It was a slippery inline raceJustin Stelly didn’t fall Saturday morning. Neither did Briana Kramer. That made a world of difference as they claimed elite titles in the 15th NorthShore Inline Marathon, conducted in intermittent rain from Two Harbors to Harbor Drive in Duluth.
By: Forum Newspapers, Lake County News Chronicle
Justin Stelly didn’t fall Saturday morning. Neither did Briana Kramer.
That made a world of difference as they claimed elite titles in the 15th NorthShore Inline Marathon, conducted in intermittent rain from Two Harbors to Harbor Drive in Duluth.
Stelly, 23, from Kaplan, La., saw Bont (an inline skate manufacturer) teammate and leader Juan Tobon of Colombia fall 100 meters from the finish after slipping on a painted white stripe on the watery roadway. A stretched left skate in a Hawk-style move gave Stelly a victory in 1 hour, 10 minutes, 1.6 seconds in a photo finish after 26.2 miles. Defending champion Julian Rivera, 24, of Colombia was just behind in 1:10:01.7 and Hank Galbraith, 19, of West Jordan, Utah, was third in 1:10.02.2.
Kramer, 19, from Orlando, Fla., saw her Bont teammate and leader Sophie Webb fall turning left off an Interstate 35 ramp onto Fifth Avenue West, also on a painted line. Zephaneah Akana of Couderay, Wis., then took the lead going behind the DECC, but moved wide to avoid a large puddle. Kramer went to the inside and sped down the final straightaway to a victory in 1:27:32.5. Chelsea Creveling of Kintersville, Pa., was second in 1:27:32.9 and Morgane Echardour of Mississauga, Ontario, was third in 1:27:35.6.
“It was so disappointing to see Juan fall, a teammate who is such a good sprinter, and I knew I had to step it up and make a run for it,” said Stelly, fifth in the 2009 NorthShore race and fourth heading into the final stretch Saturday. “I wanted to win this pretty badly for the team and get us on the podium.”
There were approximately 3,000 entrants combined in the marathon (2,640) and accompanying half-marathon (360), in its seventh year. It was 55 degrees, overcast and calm for the 7:30 a.m. marathon start, yet overnight rain meant wet pavement. Rain reappeared in the final 15 minutes before the elite men finished along the William A. Irvin ore boat.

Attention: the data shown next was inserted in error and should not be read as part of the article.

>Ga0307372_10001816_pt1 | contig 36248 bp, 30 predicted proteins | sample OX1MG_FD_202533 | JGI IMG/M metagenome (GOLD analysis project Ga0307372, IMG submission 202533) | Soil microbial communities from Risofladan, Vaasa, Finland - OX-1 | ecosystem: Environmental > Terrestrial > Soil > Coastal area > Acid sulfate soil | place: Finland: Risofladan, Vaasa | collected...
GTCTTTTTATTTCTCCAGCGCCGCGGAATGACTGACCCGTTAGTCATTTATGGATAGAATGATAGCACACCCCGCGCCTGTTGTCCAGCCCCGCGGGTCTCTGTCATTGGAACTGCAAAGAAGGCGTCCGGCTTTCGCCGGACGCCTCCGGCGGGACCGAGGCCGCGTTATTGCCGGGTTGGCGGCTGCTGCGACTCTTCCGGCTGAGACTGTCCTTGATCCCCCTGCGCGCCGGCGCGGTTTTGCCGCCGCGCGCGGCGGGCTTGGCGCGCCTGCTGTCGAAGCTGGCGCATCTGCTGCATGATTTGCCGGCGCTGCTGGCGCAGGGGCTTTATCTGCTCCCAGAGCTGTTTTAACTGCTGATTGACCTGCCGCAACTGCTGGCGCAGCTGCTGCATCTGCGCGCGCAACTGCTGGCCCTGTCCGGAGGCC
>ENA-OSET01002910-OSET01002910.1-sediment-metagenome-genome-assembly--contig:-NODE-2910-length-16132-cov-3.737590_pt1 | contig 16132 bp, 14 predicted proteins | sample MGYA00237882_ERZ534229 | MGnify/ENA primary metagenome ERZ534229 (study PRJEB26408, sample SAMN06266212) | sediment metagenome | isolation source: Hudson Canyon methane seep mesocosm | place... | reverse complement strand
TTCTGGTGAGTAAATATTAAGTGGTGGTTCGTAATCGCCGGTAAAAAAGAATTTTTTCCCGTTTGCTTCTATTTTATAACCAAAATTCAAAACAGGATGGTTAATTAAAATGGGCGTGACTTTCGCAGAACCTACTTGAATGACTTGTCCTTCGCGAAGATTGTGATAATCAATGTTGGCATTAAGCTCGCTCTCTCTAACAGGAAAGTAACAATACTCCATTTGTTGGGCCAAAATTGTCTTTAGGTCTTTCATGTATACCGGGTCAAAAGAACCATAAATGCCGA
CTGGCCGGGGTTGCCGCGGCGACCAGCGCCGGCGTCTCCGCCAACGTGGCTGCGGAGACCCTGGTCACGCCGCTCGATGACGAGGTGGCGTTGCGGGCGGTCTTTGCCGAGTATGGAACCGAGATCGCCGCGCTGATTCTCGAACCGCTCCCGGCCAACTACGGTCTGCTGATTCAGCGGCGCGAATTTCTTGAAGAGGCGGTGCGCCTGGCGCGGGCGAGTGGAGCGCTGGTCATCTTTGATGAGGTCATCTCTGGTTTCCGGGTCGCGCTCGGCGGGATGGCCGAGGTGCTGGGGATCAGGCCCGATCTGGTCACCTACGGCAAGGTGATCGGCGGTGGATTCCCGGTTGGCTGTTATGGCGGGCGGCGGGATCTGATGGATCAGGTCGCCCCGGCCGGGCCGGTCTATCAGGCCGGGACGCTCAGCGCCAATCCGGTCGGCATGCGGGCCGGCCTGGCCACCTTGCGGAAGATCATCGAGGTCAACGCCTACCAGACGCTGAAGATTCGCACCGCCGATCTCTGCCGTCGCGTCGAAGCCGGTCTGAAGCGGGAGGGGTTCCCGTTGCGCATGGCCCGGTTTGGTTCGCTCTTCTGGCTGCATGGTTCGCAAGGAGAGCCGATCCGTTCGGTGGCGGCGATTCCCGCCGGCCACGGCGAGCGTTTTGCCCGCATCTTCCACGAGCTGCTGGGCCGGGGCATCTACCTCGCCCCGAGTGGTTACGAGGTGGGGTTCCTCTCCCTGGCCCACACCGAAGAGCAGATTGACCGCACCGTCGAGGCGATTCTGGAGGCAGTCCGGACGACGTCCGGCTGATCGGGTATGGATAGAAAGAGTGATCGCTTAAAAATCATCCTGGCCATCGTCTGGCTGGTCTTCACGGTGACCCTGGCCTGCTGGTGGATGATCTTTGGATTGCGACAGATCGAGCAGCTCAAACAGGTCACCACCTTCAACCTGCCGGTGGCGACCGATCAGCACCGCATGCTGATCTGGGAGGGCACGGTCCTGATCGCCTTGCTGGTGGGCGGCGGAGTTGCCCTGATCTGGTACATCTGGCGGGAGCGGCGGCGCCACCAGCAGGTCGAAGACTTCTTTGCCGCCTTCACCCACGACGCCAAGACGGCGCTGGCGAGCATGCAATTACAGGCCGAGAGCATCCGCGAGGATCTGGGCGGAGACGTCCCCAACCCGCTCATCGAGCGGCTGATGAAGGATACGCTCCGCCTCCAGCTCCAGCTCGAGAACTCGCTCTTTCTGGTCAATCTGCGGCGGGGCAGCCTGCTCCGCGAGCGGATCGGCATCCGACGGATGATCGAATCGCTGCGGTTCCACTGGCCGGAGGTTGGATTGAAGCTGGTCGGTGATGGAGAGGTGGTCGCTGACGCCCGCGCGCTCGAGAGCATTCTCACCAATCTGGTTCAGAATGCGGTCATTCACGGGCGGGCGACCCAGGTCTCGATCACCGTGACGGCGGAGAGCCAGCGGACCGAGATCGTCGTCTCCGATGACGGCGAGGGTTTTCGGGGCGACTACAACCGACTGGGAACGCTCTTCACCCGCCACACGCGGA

Not so groovy
In addition to a wet morning, skaters had to deal with a one-mile stretch of Interstate 35 from 26th Avenue East to Leif Erikson Park which featured a new diamond-ground concrete surface. The grooved pavement, less than a month old, presented a challenge.
“Because of the grooves, it felt like your skates were getting stuck and it was hard to push off. It was like you couldn’t go side-to-side, but only straight ahead. I almost went down a few times,” said Stelly, who was more than 10 minutes off Rivera’s 2009 winning time of 59:35.3.
Marathon executive director Rick Abrahamson and Minnesota Department of Transportation project manager Todd Campbell of Superior skated in Saturday’s marathon and experienced the new roadways on various parts of the course, including the grooved stretch of I-35. The grooves are to improve driving traction, reduce traffic noise and provide better water dispersal.
“The road was safe, but it was strange and slow today. Over time the surface will smooth out,” said Campbell, who finished in 1:27:03.
Abrahamson, 47, in his first year as executive director, was busy on race day, waking up at 2:15 a.m. and helping to set up the staging areas for the two races. He also had to deal with a pre-race crash of a Canadian National train and an abandoned vehicle near the start in Two Harbors.
A guy in baggy racing shorts sped past an amazed lead pack with less than a mile to go Saturday morning and held on for an upset victory in the seventh NorthShore Inline Half-Marathon.
Former Minnesota Duluth pole vaulter Tim Johnson, 23, of Bloomington, edged Philip Luckai, 16, of Thunder Bay, Ontario, at the finish alongside the William A. Irvin ore boat. Both were timed in 43 minutes, 52 seconds. Three others were a second behind.
“I wanted to be competitive and get in the top 10,” said Johnson, a 2009 UMD graduate now working as a chemist for International Chemtex in Lakeville. “I started back in the pack and worked my way up, and after going downhill at the Fifth Avenue West exit ramp, that gave me enough glide to take the lead.”
The 6-foot-4 Johnson, who had a pole vault best of 14 feet, 2¼ inches, was wearing no technical clothing — just a long sleeve shirt and long gym shorts. It was his second inline race of 2010 and first career victory. He was in the NorthShore Inline Marathon in 2009.
“This is such a wonderful race; it’s sad it goes so quickly,” Johnson said.
Tammy Colbeth, 28, of Chanhassen, led the women’s field in 52:59. Hans Anderson, 56, of Proctor was the top finisher from the area, ninth in 46:56.
There were 271 half-marathon finishers.
Tops in area
Abrahamson was the second-fastest marathoner from the area, finishing in 1:25:17, behind Geoff Ash, 17, of Duluth in 1:19:49.6. Kirk Vesterstein, 49, of Duluth finished in 1:25:22.3.
Despite a rainy morning, the finish line medical tent had a typical number of patients, according to race medical director Wade Lillegard, a sports medicine physician with St. Mary’s Duluth Clinic.
“When there’s rain, people tend to slow down and take it easy,” Lillegard said. “Our numbers are almost as expected.”
Seventy skaters were treated through 10:30 a.m., primarily for abrasions, while two were transported to hospitals in the area because of a concussion and a thumb injury.